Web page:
Matthew 23, Scribes and Pharisees: “…they do not practice what they teach…”; “…lay heavy burdens on the shoulders of others…”; “…they make their phylacteries broad and their fringes long…”; “…they love to have the place of honor…”; “…they lock people out of the Kingdom of Heaven…”; “…they cross sea and land to make a single convert…”; “…they say…’whoever swears by the sanctuary is bound by nothing…'”; “…they tithe mint, dill, cummin, and have neglected the weightier matters of the law…”; “…they clean the outside…”; “…they are like whitewashed tombs…”; “…they build the tombs of the prophets and decorate the graves of the righteous…”. See, most of the above Pharisaic/Scribal tendencies are obvious even among several Christian circles today. What is important is a “clean heart”, nothing else. Matthew 24, Eschatological Discourse: …see the desolating sacrilege standing in the holy place… the beginning of the birth pangs… before the end time many will come saying that “I am the Messiah” and many false prophets will arise and lead many astray… “…if anyone says to you, ‘Look! Here is the Messiah!’ or ‘There he is!’–do not believe it…”. For false Messiahs and false prophets will appear and produce great signs and omens. The days of Messiah… the coming of the Son of Man… the Son of Man is coming at an unexpected hour… Matthew’s ‘futuristic’ and ‘proleptic’ apocalypticism and eschatology are at their peak here…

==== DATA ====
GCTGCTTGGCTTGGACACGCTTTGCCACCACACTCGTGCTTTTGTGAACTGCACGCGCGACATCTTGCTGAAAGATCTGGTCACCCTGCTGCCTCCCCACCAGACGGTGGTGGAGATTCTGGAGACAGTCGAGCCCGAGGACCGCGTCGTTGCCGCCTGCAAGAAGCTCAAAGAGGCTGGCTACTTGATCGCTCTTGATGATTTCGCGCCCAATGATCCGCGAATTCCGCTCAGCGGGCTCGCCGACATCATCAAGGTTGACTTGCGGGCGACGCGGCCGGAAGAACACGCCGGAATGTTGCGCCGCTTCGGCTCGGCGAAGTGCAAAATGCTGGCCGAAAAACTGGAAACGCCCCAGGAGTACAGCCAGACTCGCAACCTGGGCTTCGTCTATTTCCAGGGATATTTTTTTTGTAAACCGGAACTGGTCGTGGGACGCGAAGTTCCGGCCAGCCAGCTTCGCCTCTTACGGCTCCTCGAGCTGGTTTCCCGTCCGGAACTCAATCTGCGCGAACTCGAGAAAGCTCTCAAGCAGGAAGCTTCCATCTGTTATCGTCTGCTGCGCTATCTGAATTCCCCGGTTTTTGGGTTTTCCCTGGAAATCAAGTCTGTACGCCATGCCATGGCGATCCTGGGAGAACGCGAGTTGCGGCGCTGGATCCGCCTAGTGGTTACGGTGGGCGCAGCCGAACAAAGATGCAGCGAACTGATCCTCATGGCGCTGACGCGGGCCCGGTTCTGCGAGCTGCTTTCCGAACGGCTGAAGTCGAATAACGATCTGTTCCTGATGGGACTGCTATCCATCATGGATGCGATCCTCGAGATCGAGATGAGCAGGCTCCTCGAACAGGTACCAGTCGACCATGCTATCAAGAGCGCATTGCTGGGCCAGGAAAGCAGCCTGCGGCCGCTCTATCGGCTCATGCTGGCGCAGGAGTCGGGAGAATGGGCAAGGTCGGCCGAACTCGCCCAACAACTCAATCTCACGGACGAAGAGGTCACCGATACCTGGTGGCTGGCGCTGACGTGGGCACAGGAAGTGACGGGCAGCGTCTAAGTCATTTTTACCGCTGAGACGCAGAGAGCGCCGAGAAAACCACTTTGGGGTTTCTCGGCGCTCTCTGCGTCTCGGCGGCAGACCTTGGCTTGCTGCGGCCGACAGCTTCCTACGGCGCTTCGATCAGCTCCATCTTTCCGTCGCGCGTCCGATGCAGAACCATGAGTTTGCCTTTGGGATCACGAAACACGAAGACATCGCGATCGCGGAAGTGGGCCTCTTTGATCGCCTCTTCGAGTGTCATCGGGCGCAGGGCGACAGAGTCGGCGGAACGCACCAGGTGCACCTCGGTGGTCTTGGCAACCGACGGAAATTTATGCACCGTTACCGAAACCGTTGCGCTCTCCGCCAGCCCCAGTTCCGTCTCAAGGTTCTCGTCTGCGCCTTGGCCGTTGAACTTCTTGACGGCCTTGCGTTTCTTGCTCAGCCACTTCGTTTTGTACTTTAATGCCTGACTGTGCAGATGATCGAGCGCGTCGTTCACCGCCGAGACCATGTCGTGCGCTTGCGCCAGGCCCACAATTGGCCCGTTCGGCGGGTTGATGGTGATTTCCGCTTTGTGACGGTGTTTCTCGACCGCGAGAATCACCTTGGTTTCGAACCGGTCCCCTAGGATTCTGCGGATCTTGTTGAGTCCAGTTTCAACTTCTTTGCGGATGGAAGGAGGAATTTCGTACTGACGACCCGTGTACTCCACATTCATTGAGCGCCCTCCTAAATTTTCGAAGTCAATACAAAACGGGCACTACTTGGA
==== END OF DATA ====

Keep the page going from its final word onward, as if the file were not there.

Matthew 25: To those at the right hand: “Truly I tell you, just as you did it to one of the least of these who are members of my family, you did it to me”. To those at the left hand: “Truly I tell you, just as you did not do it to one of the least of these, you did not do it to me”. If the ‘right’ and ‘left’ bifurcation is there, then… five wise virgins are on the right and five foolish virgins are on the left… the slaves those who received five and two talents respectively are on the right and the one who received one talent is on the left… Am I right?! Do you think that the entire Gospel of Matthew is a portrayal circumscribed around a “Rightist” and “Leftist” bifurcation, Kingdom of Heaven versus Kingdom of Satan and Belief versus Unbelief?